In mid-august, 1783, very near the end of the Revolutionary War, Sir Guy Carleton received orders from London to evacuate New York City. Carleton was unable to give the Continental Army an exact day for his evacuation since Loyalist refugees were flooding in. But finally, the date was set for November 25th, and some 29,000 Loyalists were evacuated. George Washington waited outside the city where he prepared for a triumphant march, but his march was delayed. It is believed the British greased the flag pole in Battery Park, so the Patriots were initially unable to climb it to take down the British flag. But after creating some wooden cleats, the Patriots were able to take down the flag and Washington rode into the city.
In most historic triumphal entries the enemy was either subdued or gone by the time generals, emperors or kings arrived. These stand in stark contrast to the event we call the “triumphal entry” by Jesus. Here is the Biblical account in Matthew 11:1: “As they approached Jerusalem and came to Bethphage on the Mount of Olives, Jesus sent two disciples,2 saying to them, ‘Go to the village ahead of you, and at once you will find a donkey tied there, with her colt by her. Untie them and bring them to me. If anyone says anything to you, tell him that the Lord needs them, and he will send them right away.’ This took place to fulfill what was spoken through the prophet:
‘Say to the Daughter of Zion, “See, your king comes to you, gentle and riding on a donkey, on a colt, the foal of a donkey.”‘ The disciples went and did as Jesus had instructed them. They brought the donkey and the colt, placed their cloaks on them, and Jesus sat on them. A very large crowd spread their cloaks on the road, while others cut branches from the trees and spread them on the road. The crowds that went ahead of him and those that followed shouted, ‘Hosannato the Son of David!’ ‘Blessed is he who comes in the name of the Lord!’ ‘Hosanna in the highest!’ When Jesus entered Jerusalem, the whole city was stirred and asked, ‘Who is this?’ The crowds answered, ‘This is Jesus, the prophet from Nazareth in Galilee.'”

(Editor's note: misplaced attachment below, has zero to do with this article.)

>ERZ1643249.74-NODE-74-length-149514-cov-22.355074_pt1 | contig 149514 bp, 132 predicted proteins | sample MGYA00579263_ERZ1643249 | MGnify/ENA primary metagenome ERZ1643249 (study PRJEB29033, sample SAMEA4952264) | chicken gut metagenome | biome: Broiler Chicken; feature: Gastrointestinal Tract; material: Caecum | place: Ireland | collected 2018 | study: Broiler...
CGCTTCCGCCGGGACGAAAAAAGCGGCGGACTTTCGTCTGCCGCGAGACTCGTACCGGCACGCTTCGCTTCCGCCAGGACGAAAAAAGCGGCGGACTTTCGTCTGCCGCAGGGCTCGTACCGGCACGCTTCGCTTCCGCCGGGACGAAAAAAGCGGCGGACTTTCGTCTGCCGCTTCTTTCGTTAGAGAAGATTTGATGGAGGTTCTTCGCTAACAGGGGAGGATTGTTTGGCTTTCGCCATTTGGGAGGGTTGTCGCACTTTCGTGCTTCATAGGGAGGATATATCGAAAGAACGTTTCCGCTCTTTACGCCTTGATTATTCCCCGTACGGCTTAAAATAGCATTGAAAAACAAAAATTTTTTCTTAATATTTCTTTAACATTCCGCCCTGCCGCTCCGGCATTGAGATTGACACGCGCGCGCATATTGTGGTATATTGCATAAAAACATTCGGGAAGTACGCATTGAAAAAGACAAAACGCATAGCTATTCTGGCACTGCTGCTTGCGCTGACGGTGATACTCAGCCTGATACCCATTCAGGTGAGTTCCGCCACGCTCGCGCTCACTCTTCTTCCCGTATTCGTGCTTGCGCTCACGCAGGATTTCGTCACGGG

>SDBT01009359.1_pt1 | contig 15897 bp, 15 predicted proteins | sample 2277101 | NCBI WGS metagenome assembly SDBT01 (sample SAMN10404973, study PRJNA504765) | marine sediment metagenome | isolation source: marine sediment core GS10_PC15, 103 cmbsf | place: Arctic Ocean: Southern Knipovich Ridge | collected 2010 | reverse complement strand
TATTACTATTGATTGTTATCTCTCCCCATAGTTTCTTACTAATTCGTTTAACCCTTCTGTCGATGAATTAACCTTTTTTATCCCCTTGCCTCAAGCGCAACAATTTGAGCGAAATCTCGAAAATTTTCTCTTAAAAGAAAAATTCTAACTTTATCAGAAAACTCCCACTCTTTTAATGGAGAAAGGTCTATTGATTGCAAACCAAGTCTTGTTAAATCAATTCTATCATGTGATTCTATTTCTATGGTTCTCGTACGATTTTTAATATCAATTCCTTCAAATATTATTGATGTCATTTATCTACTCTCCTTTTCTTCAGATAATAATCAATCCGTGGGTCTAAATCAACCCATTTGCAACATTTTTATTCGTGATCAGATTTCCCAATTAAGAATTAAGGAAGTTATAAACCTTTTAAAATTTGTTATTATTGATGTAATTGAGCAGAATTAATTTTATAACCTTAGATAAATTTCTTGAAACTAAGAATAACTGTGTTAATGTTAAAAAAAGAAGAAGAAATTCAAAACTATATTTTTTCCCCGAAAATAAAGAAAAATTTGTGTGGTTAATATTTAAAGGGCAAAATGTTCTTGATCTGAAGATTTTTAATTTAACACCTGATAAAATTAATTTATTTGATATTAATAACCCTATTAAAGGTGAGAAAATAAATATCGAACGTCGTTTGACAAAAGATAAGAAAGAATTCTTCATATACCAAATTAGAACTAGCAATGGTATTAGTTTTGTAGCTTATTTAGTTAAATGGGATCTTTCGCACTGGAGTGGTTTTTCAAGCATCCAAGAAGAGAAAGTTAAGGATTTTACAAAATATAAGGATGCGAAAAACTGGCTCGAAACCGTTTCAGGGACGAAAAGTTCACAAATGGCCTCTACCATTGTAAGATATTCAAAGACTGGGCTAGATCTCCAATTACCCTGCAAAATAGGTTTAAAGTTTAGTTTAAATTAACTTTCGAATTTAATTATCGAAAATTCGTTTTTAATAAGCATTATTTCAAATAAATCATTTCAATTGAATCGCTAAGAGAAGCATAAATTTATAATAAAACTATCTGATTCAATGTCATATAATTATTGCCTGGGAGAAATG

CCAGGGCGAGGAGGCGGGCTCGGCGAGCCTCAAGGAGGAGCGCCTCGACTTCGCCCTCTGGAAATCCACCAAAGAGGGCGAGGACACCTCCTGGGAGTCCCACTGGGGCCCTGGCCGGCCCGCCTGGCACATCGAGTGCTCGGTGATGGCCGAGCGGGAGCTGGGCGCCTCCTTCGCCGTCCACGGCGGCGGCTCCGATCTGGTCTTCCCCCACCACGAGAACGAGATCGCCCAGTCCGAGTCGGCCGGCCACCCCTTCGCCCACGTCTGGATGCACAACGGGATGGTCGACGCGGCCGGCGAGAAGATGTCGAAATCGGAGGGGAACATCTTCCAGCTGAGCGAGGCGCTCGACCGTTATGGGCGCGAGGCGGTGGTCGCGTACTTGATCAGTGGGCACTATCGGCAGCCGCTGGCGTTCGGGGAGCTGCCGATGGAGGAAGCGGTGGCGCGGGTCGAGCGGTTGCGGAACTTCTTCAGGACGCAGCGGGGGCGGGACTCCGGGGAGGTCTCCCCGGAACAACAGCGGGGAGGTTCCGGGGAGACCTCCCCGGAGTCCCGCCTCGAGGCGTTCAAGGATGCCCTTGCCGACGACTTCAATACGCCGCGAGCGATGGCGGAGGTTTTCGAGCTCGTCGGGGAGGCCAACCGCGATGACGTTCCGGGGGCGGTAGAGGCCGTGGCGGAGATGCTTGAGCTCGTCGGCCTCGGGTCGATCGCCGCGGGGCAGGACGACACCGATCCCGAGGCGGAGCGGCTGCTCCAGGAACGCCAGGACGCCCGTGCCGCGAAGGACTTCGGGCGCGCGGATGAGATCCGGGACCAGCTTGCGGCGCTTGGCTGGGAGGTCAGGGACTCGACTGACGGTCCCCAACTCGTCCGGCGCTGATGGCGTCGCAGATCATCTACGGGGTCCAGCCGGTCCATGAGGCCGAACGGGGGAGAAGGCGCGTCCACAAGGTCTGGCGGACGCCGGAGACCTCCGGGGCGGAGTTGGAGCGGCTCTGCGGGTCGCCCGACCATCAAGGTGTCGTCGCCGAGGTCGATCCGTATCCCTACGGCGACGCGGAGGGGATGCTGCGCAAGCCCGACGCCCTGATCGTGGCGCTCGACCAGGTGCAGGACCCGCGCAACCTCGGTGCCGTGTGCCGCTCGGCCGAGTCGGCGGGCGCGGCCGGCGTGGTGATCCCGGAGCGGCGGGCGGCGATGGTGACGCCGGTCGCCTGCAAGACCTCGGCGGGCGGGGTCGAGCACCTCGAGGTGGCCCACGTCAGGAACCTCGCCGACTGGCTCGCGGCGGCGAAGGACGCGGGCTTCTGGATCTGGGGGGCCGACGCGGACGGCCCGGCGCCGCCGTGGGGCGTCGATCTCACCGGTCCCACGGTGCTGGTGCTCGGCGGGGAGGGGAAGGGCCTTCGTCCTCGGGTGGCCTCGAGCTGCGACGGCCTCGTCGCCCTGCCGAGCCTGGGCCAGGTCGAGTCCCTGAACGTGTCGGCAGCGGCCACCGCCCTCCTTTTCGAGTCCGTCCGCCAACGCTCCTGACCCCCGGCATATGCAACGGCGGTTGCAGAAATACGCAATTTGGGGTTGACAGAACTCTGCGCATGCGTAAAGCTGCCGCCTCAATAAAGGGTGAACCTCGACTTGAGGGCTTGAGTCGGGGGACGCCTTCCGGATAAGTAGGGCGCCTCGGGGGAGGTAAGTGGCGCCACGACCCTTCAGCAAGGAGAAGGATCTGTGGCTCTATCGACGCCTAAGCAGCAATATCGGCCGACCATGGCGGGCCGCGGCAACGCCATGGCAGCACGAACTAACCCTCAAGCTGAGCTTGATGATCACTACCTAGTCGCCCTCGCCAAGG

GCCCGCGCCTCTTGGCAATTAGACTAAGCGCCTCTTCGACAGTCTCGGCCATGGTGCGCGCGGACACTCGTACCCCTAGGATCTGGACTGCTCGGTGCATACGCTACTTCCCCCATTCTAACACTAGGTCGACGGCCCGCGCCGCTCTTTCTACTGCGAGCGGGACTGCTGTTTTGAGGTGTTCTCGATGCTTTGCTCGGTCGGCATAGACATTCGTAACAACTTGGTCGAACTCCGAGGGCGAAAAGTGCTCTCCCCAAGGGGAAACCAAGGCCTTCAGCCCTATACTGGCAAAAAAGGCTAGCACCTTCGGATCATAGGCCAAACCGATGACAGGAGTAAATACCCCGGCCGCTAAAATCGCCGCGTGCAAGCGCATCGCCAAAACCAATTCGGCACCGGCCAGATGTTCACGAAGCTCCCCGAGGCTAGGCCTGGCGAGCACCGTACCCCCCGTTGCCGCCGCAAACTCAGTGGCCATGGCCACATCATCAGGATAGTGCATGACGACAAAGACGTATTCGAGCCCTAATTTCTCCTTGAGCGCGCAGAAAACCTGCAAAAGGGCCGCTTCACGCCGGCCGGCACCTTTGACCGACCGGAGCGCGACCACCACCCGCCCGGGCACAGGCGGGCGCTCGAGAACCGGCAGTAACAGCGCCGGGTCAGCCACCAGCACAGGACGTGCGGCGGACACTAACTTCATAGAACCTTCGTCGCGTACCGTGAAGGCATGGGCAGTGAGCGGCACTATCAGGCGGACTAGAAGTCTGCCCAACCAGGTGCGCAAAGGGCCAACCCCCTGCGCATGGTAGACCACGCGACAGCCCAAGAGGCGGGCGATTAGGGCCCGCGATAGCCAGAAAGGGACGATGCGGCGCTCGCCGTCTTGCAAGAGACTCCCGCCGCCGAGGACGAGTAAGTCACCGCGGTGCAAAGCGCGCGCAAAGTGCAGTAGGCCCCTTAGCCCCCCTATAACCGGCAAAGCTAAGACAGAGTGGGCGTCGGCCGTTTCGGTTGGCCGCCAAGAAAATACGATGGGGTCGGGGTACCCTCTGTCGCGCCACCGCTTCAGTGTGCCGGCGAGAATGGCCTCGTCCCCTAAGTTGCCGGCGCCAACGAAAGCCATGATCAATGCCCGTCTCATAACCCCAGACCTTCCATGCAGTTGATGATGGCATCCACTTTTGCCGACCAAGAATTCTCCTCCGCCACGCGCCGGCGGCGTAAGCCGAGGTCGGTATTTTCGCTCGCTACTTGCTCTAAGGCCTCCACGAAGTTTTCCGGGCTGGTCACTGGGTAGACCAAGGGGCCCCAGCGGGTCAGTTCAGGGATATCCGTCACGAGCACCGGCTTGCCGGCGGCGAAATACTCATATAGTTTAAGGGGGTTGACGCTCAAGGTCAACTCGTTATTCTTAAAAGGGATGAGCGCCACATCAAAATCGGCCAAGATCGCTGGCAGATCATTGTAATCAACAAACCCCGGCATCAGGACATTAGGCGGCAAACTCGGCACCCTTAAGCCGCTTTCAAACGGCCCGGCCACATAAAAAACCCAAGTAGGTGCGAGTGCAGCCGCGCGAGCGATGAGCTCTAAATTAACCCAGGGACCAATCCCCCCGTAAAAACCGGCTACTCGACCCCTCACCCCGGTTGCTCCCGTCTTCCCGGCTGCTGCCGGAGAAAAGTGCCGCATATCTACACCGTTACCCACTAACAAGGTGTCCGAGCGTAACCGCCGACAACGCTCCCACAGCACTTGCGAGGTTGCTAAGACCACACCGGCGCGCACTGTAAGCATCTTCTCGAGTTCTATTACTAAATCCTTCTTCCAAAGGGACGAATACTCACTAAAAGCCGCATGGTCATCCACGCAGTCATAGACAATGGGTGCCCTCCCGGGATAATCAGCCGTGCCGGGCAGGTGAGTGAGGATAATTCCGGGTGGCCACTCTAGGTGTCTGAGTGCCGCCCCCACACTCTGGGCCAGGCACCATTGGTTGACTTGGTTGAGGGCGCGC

When Jesus entered Jerusalem, he came “gentle and riding on a donkey.” He didn’t come in a chariot drawn by four horses like a Roman emperor, and He wasn’t surrounded by dignitaries and generals. He rode a donkey, and a borrowed donkey at that. He wasn’t surrounded by armed soldiers, but rather by common people holding palm leaves. There was no evacuation; no formal surrender, and no flag lifted. And yet, Jesus was indeed the conqueror.